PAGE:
Though Coccoloba is a large and diverse genus of about 150 species, the most commonly grown species is the sea grape or Coccoloba uvifera. This large shrub is native to the tropical Americas, spanning from South America all the way up to south Florida, and derives its common name from its tendency to grow along the coastline. Though they can grow as tall as twenty-five feet, when grown in gardens sea grape is usually kept around ten.
It can be grown inside as a seedling and then moved outside to tropical gardens as it matures, and it is a popular ornamental plant in the gardens of Florida and the Caribbean islands. C. uvifera is dioecious, which means a single specimen grows both male and female flowers and can self-pollinate. Its foliage is deep green and shiny, with long variegated leaves — about six to ten inches — that turn orange as they mature and eventually fall. The most distinctive attribute of the sea grape is its clusters of fruit, which grow from green to purple as they mature and droop down during the growing season. The sea grape can tolerate both wind and salt. This is a very popular plant along tropical seasides and can be pruned into a pleasant ornamental shrub — not to mention its delectable fruit.
- Light: Lots of tropical sun, although the plant is moderately shade tolerant.
- Water: The sea grape is drought tolerant, but should be watered if grown in a container. Once transferred to the ground, watering is not necessary as long as you live in a tropical area with lots of rainfall, but regular watering can help it grow fuller.
- Temperature: Warm temperatures. C. uvifera is not frost tolerant.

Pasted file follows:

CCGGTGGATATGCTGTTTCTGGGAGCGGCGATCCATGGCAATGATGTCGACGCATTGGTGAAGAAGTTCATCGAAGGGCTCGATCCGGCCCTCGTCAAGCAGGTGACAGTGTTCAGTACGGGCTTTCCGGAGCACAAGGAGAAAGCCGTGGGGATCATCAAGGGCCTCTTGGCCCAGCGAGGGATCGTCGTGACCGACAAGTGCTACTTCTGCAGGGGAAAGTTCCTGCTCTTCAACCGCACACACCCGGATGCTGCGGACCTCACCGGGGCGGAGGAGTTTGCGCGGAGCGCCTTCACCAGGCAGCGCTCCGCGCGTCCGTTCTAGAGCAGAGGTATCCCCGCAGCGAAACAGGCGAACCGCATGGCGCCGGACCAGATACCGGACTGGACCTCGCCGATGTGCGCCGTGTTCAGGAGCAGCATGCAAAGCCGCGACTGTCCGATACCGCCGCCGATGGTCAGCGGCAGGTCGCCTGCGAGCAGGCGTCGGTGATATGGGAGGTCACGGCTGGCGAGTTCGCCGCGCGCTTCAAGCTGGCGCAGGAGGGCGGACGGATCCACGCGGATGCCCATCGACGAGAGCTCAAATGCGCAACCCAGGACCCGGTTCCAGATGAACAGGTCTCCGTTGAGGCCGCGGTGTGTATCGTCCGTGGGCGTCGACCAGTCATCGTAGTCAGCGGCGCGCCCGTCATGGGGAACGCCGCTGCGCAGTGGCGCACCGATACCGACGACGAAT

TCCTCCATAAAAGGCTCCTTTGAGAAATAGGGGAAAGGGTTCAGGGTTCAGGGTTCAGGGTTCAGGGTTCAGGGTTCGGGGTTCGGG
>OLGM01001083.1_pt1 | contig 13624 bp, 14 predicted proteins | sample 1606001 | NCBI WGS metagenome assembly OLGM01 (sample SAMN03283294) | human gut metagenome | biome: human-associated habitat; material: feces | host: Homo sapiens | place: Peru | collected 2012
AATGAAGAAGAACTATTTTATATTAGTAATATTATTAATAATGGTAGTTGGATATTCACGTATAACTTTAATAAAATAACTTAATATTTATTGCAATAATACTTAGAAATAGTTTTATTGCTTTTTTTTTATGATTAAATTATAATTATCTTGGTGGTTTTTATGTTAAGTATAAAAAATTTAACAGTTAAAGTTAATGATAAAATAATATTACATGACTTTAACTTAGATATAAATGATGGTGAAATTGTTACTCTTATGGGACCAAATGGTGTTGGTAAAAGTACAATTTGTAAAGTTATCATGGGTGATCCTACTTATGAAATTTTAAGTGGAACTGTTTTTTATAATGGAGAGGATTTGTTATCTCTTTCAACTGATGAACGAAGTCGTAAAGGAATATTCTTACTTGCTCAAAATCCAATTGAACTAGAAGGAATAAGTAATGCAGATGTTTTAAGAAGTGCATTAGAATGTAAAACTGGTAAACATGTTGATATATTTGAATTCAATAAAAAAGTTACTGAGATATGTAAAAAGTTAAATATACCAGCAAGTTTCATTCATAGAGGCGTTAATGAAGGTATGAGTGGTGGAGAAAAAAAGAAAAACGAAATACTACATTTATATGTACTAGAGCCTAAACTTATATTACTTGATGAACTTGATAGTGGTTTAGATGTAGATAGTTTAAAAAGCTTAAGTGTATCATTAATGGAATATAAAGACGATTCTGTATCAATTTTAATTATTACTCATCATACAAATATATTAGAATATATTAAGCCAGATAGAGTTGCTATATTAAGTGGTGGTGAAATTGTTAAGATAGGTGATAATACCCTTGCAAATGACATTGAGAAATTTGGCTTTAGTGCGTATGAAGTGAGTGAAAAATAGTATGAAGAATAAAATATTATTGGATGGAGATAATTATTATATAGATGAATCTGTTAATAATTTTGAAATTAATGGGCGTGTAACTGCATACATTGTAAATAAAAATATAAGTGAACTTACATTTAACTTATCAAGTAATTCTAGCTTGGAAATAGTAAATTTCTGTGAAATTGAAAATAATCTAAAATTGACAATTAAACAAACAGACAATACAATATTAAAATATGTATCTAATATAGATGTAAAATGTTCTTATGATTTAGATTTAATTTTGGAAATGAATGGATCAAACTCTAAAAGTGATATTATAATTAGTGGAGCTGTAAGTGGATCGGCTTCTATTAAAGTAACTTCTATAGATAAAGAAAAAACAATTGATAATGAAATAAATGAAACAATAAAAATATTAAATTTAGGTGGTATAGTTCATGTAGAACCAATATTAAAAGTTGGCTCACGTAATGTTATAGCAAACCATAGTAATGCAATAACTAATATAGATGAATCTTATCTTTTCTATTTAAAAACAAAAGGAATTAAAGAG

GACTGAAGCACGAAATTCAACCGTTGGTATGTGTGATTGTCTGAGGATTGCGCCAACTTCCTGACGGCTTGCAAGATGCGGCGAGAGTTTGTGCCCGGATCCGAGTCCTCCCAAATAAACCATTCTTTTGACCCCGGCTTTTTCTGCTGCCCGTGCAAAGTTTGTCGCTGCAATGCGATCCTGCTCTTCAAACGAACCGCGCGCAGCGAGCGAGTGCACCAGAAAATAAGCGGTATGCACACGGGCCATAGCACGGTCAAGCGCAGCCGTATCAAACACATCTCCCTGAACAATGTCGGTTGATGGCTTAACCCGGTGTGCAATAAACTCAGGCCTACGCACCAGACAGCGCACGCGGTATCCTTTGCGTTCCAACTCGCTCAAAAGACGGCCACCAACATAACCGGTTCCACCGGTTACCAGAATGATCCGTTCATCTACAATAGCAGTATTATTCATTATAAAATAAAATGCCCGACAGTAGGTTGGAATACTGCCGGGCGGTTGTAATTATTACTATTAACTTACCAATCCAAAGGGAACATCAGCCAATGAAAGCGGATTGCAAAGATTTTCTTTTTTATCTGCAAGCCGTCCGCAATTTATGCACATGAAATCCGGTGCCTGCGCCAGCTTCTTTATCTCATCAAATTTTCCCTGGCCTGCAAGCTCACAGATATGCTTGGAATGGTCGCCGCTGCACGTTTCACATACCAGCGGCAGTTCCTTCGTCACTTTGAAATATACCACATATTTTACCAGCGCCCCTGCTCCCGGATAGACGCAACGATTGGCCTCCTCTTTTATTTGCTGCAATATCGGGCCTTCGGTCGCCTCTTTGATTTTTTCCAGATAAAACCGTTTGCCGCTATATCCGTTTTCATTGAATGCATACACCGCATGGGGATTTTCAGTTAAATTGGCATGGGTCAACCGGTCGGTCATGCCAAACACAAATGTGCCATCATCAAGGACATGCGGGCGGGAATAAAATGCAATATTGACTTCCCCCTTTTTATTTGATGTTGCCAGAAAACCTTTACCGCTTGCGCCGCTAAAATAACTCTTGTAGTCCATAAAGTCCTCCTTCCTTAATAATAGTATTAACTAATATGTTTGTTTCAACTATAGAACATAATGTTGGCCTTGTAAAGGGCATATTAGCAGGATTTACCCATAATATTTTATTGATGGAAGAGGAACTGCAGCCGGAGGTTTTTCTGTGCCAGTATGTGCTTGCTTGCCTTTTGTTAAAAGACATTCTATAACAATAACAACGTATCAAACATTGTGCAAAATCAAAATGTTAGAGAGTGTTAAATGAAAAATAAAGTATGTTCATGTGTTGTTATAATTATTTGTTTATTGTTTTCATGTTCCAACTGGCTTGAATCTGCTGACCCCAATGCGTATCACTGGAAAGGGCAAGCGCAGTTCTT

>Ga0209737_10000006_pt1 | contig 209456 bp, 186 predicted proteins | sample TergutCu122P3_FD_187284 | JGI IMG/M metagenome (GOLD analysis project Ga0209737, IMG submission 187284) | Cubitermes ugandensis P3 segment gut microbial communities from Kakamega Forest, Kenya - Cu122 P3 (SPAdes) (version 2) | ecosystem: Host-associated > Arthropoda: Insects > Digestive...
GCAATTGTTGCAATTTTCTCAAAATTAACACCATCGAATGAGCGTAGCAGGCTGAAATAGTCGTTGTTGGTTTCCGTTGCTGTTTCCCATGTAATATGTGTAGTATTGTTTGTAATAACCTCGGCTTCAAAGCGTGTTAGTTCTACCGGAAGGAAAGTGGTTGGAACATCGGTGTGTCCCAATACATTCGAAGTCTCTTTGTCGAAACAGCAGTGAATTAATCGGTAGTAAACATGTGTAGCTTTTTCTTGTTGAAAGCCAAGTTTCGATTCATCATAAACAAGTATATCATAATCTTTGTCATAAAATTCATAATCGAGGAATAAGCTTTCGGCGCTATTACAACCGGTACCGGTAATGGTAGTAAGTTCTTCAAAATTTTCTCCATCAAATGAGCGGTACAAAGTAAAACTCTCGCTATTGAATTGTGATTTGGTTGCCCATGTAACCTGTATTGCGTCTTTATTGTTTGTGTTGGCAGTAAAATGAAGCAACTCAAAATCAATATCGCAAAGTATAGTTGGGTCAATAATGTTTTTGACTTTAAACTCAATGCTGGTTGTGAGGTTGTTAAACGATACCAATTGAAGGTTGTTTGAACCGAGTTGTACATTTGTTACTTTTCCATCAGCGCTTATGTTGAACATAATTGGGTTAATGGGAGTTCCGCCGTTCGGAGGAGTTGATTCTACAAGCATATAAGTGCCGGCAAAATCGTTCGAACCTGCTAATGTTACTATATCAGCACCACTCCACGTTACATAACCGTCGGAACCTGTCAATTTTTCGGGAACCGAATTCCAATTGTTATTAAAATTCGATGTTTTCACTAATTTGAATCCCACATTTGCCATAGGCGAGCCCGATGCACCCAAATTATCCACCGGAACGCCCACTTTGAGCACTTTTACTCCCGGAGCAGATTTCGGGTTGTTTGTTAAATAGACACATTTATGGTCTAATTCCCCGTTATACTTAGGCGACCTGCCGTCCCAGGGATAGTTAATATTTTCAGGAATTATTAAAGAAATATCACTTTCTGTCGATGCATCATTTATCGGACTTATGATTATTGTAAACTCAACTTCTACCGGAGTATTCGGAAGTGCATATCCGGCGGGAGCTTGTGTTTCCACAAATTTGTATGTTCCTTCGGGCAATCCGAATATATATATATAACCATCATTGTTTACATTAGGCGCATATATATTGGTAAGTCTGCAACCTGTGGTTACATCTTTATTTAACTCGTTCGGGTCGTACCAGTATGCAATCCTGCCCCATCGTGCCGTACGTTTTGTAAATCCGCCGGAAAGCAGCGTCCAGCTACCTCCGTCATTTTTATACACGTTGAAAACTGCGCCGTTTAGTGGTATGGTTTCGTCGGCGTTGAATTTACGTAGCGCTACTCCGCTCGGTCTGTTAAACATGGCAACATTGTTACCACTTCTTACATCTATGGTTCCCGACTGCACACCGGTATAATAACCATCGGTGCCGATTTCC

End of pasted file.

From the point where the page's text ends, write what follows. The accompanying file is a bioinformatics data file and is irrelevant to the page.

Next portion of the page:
- Soil: Sandy soil is best, but it tolerates a wide range of soil conditions.
- Fertilizer: It can be fertilized with a complete fertilizer like 8-8-8 if planted in soil with low nutrient levels, but will otherwise thrive without regular fertilization.
The sea grape propagates easily by seeds or cuttings. To propagate by cuttings, sever a branch in the beginning of spring and replant as soon as possible in a mix of peat moss potting mix and sand. Make sure to keep the cuttings moist and in a sunny area, and their drainage should be good. The seedlings can grow in a container until they become large enough to transfer into the ground. Propagation by seed is fairly simple — extract the seeds by hand, allow them to dry out, and replant in the same mix you’d use for cuttings.
Generally not necessary for the sea grape. They can be cultivated in a pot and then transferred; once they outgrow their pot, there’s really no reason to repot them. If the roots are protruding from the pot and the plant is still very young, they can be transferred to a larger container, preferably a plastic one.
The sea grape is only one of several other Coccoloba species that also grow grapelike fruit and are closely related. For instance, the Grandleaf Seagrape (C. pubescens) is very similar in appearance but is much larger, with terminal spikes of flowers over two feet high. The pigeonplum (C. diversifolia) is also a common seaside plant; its leaves are a darker green and it grows taller than the sea grape.
C. uvifera responds well to pruning and should be pared back in late summer in order to maintain the ideal shape; when left unchecked, it tends to sprawl. Watering it regularly can ensure that it reaches its full potential, and definitely keep it in warm tropical conditions that mirror its natural habitat. This tough and tolerant shrub can be a great ornamental plant for those along the tropical coastline.